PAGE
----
Ammonia fuel system design cleared for Eidesvik’s offshore vessel

Ammonia fuel system design developed by a consortium co-ordinated by the Norwegian cluster organization NCE Maritime CleanTech as part of a project aiming to install an ammonia-powered fuel cell on an offshore vessel has received preliminary approval.

Courtesy of ShipFC H2020 Project

The approval, which marks a major milestone for the ShipFC H2020 Project, was granted by the Norwegian Maritime Authority, the project developers said in a social media post on July 4.

The ShipFC project set out to retrofit an offshore vessel Viking Energy, which is owned and operated by Norwegian company Eidesvik and on contract to energy major Equinor, with a large 2 MW ammonia fuel cell, allowing it to sail on the clean fuel for up to 3,000 hours annually.

Described as the world’s first LNG-fueled cargo vessel, the 2003-built PSV is equipped with four Wärtsilä dual-fuel engines, enabling it to run on LNG and marine diesel oil. The vessel is 94.9 meters long and 20.4 meters wide, with an LNG tank capacity of 220 cubic meters. Just recently, Equinor executed a five-year contract extension with Eidesvik for this platform supply vessel (PSV).

According to the project consortium, this is the first time an ammonia-powered fuel-cell will be installed on a vessel. In 2020, the project won €10 million in backing from the EU’s Research and Innovation program Horizon 2020 under its Fuel Cells and Hydrogen Joint Undertaking (FCH JU).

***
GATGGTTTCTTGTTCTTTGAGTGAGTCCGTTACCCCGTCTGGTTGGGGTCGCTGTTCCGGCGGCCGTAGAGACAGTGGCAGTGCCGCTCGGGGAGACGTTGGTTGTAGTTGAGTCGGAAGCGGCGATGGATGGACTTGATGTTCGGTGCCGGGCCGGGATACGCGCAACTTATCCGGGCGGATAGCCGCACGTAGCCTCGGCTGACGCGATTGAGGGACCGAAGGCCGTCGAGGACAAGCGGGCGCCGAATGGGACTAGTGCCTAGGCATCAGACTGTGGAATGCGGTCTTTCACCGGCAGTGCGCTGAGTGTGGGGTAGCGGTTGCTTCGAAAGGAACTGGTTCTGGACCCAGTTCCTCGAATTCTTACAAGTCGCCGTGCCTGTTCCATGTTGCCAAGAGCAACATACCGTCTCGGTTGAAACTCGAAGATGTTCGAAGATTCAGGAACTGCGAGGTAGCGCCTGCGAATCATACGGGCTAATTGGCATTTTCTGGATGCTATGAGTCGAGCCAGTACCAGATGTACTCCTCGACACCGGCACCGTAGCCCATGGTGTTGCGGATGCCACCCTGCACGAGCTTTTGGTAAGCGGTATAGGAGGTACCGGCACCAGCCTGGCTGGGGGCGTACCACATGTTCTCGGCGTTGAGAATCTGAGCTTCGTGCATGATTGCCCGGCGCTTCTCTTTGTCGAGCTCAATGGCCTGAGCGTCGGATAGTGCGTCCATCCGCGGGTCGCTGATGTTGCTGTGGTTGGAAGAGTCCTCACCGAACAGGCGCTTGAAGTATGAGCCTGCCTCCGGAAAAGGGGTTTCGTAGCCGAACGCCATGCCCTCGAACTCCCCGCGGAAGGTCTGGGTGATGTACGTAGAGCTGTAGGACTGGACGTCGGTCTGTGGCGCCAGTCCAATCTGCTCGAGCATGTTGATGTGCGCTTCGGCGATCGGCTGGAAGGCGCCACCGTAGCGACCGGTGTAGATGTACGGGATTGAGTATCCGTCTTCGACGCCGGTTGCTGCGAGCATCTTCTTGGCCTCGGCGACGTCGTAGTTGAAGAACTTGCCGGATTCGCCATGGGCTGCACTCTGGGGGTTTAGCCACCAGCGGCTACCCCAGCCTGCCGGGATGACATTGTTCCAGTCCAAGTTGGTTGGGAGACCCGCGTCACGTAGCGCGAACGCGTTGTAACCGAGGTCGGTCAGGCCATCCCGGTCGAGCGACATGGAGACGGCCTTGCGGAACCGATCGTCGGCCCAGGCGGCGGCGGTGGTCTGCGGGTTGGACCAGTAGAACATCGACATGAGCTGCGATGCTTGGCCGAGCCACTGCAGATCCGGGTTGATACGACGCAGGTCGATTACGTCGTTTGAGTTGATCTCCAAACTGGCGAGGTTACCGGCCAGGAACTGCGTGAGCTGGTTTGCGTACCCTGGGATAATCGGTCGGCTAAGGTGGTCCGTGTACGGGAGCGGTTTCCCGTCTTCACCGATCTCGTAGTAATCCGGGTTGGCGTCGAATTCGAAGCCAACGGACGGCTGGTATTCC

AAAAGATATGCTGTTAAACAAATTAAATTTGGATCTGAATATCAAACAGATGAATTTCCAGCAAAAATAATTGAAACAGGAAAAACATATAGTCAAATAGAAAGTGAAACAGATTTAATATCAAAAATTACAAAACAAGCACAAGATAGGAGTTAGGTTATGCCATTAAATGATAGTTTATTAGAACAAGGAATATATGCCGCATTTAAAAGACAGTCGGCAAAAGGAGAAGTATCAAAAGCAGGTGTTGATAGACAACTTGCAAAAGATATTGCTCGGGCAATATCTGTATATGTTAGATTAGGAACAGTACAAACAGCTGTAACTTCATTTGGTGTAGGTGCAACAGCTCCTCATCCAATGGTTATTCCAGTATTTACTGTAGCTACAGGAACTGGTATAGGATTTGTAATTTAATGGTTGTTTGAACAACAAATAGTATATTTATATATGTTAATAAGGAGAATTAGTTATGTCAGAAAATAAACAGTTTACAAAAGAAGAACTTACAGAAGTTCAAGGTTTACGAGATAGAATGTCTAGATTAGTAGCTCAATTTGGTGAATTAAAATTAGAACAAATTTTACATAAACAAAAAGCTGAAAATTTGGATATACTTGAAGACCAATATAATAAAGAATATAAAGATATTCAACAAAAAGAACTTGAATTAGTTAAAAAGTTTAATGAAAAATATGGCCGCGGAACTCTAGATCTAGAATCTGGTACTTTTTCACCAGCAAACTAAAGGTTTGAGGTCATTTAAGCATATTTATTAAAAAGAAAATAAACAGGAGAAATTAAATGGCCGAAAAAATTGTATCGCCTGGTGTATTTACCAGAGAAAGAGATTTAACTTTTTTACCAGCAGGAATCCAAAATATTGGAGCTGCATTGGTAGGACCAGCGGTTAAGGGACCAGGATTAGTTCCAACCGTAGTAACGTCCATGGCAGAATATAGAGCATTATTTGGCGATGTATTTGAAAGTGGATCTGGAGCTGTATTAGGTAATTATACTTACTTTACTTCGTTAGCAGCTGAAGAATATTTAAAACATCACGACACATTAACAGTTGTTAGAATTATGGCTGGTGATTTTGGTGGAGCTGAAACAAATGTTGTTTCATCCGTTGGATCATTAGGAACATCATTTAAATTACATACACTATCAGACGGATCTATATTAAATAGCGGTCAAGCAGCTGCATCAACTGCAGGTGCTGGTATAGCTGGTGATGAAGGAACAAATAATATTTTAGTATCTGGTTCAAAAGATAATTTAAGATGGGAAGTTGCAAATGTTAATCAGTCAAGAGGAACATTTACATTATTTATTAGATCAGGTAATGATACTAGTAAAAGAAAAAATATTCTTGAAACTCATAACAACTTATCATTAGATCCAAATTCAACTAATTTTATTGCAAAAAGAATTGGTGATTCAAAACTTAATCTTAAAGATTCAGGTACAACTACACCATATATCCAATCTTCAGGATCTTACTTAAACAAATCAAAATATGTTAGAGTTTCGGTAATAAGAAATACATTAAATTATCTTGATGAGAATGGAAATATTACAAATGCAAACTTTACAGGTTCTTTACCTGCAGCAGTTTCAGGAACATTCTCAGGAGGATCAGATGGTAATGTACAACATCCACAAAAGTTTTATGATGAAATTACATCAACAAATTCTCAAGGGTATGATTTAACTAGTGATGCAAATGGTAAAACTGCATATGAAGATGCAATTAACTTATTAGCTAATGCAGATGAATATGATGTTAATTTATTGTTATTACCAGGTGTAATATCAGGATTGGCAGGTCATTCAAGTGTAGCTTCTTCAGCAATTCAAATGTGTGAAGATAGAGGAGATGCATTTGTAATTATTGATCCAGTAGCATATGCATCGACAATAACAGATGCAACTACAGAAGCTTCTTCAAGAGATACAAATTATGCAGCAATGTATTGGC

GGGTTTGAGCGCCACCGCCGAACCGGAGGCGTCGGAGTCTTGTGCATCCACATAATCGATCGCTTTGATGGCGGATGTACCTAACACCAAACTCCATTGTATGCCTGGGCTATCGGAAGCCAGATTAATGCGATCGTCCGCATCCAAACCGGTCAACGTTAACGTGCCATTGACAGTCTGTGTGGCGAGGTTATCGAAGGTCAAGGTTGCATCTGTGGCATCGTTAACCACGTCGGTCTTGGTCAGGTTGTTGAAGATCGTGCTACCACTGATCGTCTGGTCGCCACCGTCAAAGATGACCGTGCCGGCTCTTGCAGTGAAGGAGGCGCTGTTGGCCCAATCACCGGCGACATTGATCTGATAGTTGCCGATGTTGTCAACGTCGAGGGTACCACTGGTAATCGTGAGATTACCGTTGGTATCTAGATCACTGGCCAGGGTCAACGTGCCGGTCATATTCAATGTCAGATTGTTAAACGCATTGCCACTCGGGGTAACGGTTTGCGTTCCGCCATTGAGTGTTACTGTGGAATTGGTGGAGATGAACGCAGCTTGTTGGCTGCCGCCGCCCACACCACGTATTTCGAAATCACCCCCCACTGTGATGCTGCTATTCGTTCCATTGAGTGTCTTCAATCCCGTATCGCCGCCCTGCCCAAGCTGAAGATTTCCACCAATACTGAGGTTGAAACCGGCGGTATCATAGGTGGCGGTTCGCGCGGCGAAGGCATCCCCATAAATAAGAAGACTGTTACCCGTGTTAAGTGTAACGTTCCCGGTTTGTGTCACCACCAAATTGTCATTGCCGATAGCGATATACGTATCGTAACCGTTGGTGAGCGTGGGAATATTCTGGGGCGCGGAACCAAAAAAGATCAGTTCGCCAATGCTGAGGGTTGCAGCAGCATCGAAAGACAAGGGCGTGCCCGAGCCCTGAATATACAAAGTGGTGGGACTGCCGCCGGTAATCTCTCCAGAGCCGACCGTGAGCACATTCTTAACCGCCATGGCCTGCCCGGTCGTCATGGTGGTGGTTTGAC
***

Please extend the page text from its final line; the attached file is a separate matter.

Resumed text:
The project’s goal is also to ensure that a large fuel cell can deliver total electric power to shipboard systems safely and effectively. A significant part of the project will be the scale-up of a 100 KW fuel cell to 2 MW.

Another part of the ShipFC project will perform studies on three other vessel types, namely offshore construction vessels and two cargo vessel types, to illustrate the ability to transfer this technology to other segments of the shipping industry.

In 2021, Eidesvik entered into a memorandum of understanding (MoU) with Norwegian oil company Aker BP and Alma, a venture under establishment by Clara Venture Labs, to explore retrofit installation of Alma’s ammonia fuel cell technology on two offshore support vessels (OSVs) — Eidesvik-owned Viking Lady and Aker BP-owned NS Frayja currently under Eidesvik’s management.